demonstrate our efforts to focus on these three.
Tinto maintains that when students are socially integrated in a campus community, they
increase their commitment to the institution, and such integration reduces the likelihood of their
attrition. So in the Division of Student Affairs, it is intentional to insure that students of color are
an active part of the community. For example, the Emerging Leader Program is an elite
scholarship program designed to recruit high leadership potential students to college and train
them to be highly effective leaders upon graduation from the University. When we realized the
percentage of students of color participating in the program was quite low, we actively partnered
with schools in the City School System in order to increase the visibility of the program among
the students who tend to be over ninety percent students of color. We immediately began to see
an increase in the number of underrepresented applicants. Today, the program regularly has 30 to
50 percent students of color. And because the program experiences a 90% five year graduation
rate the number of scholarships awarded to these students has more than doubled. Thus, there
was an increase in the number of students of color with the scholarships while there was also an
increased in the number of White students in the program.
There has also been work to encourage the general student body to be intentional about
social integration. For the last three years each candidate team for the President and Vice
President of the Student Government Association has been composed of a Black student and a
White student. The students’ actions reflect the sentiment of the staff. Since it is said that a
picture is worth a thousand words on this campus, we often look at the racial/ethnic composition
of student groups and programs. If the groups of students or programs represent only one
category of students the students are enjoined to reconsider the group or the programs. While
students make the final decision the senior administrators set the tone and the expectations. The
students have consistently decided to make the programs and groups more inclusive.
We have even been intentional about designing spaces on the campus in order to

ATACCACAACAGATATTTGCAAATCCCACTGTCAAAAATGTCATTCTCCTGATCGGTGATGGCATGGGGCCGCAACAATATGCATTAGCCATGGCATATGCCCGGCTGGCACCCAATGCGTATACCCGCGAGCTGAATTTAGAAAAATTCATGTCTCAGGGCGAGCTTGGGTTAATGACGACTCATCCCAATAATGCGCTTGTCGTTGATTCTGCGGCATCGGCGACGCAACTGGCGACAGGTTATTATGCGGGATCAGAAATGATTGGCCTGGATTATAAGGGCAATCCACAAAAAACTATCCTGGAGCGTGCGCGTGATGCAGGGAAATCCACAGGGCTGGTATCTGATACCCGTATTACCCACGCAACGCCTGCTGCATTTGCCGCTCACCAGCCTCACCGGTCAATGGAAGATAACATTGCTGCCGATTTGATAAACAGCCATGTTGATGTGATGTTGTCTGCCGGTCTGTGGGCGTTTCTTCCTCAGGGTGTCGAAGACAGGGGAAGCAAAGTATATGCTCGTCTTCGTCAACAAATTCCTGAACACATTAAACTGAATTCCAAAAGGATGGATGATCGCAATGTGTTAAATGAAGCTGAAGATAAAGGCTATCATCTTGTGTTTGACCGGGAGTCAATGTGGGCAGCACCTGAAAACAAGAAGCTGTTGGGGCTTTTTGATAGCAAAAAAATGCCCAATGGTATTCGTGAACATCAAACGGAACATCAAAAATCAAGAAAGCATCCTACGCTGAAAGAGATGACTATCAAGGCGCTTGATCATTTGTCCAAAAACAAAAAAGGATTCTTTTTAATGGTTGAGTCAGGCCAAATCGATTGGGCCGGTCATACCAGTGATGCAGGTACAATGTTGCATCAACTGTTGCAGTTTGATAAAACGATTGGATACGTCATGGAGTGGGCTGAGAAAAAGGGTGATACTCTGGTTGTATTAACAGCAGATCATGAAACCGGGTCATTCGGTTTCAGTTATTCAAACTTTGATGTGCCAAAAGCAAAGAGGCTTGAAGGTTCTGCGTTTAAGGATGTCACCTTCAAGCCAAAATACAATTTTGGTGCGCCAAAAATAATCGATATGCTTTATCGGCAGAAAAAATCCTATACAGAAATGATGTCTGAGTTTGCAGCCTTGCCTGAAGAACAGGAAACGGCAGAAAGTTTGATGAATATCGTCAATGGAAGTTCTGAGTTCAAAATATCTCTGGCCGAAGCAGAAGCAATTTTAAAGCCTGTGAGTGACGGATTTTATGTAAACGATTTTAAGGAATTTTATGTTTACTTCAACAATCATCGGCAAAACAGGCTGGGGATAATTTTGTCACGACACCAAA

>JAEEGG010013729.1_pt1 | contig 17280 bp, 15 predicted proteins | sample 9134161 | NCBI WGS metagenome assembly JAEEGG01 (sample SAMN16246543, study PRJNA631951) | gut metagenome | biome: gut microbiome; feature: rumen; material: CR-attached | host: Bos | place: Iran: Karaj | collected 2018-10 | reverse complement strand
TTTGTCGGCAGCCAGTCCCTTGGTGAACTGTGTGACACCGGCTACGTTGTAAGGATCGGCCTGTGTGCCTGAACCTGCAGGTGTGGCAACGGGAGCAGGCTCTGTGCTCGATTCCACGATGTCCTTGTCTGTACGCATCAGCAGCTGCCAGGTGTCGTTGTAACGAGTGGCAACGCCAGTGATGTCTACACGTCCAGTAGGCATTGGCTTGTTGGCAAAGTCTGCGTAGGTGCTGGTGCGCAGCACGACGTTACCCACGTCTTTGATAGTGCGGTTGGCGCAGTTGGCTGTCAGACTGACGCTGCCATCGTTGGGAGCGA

discourage social segregation by race and ethnicity. When the student center was closed in order
to rebuild on the same site, most students and staff were forced into the main large eatery on
campus. The space had been divided by what came to be called “the wall” in order to lessen the
cavernous feel to the space. However, the design inadvertently encouraged the students to self-
isolate by race. These senior administrators openly and intentionally discussed the need to
redesign the space in the new student center to correct the problem. After three months of being
open, one of the regular comments about the new student center is that it now feels more open
and integrated. Programs, services, and facilities must help students become more socially
integrated in order to increase their commitment to the institution and reduce the likelihood that
they will withdraw from the University. Further, the research documents that virtually all
students across all racial/ethnic/ability/sexual orientation/income-level and so on desire more
intergroup contact (Humphreys, 1998). It is incumbent on senior leaders to implement that
Much of the research highlights the difference in preparation between African- American,
Hispanic, and Native American students and their White counterparts. Students of color from
these groups tend to have credentials that lag behind those of White students. Less prepared
students drop out more often than more well prepared students. In order to increase persistence
to graduation, sometimes colleges and universities change their admissions criteria. The role of
senior leaders is to insist that those changes do not adversely affect students of color. The
leaders at our University agreed to consider the research that supports the role of the student high
school grade point average as a more accurate predictor of success in college than is the
standardized college admissions test. The combination of the high school GPA and a college
admissions test score yields a formula that does not unduly hamper access for students of color.
Senior leaders must know the research and be willing to speak up for such scientific and moral
Additionally, the leader must advocate for programs that strengthen the academic skills
of minority students after they gain admission to college. Programs like the TRIO Student
Support Services (SSS) provide extra academic interventions that enhance student success.
Leaders must be willing to commit the resources that help assure the institution’s
competitiveness when vying to receive federally funded grants such as these. Upon becoming
Vice President, a team was assembled to begin the process of applying for an SSS grant. Our
team was successful in receiving a five year grant in excess of 1.2 million dollars. Our University
is a national leader in the amount of resources it commits to the SSS program. The university has
been rewarded with a program participant persistence rate of approximately 88%.
The University has further demonstrated its commitment by implementing a program
recommended by the Provost. The program is an early warning system that encourages faculty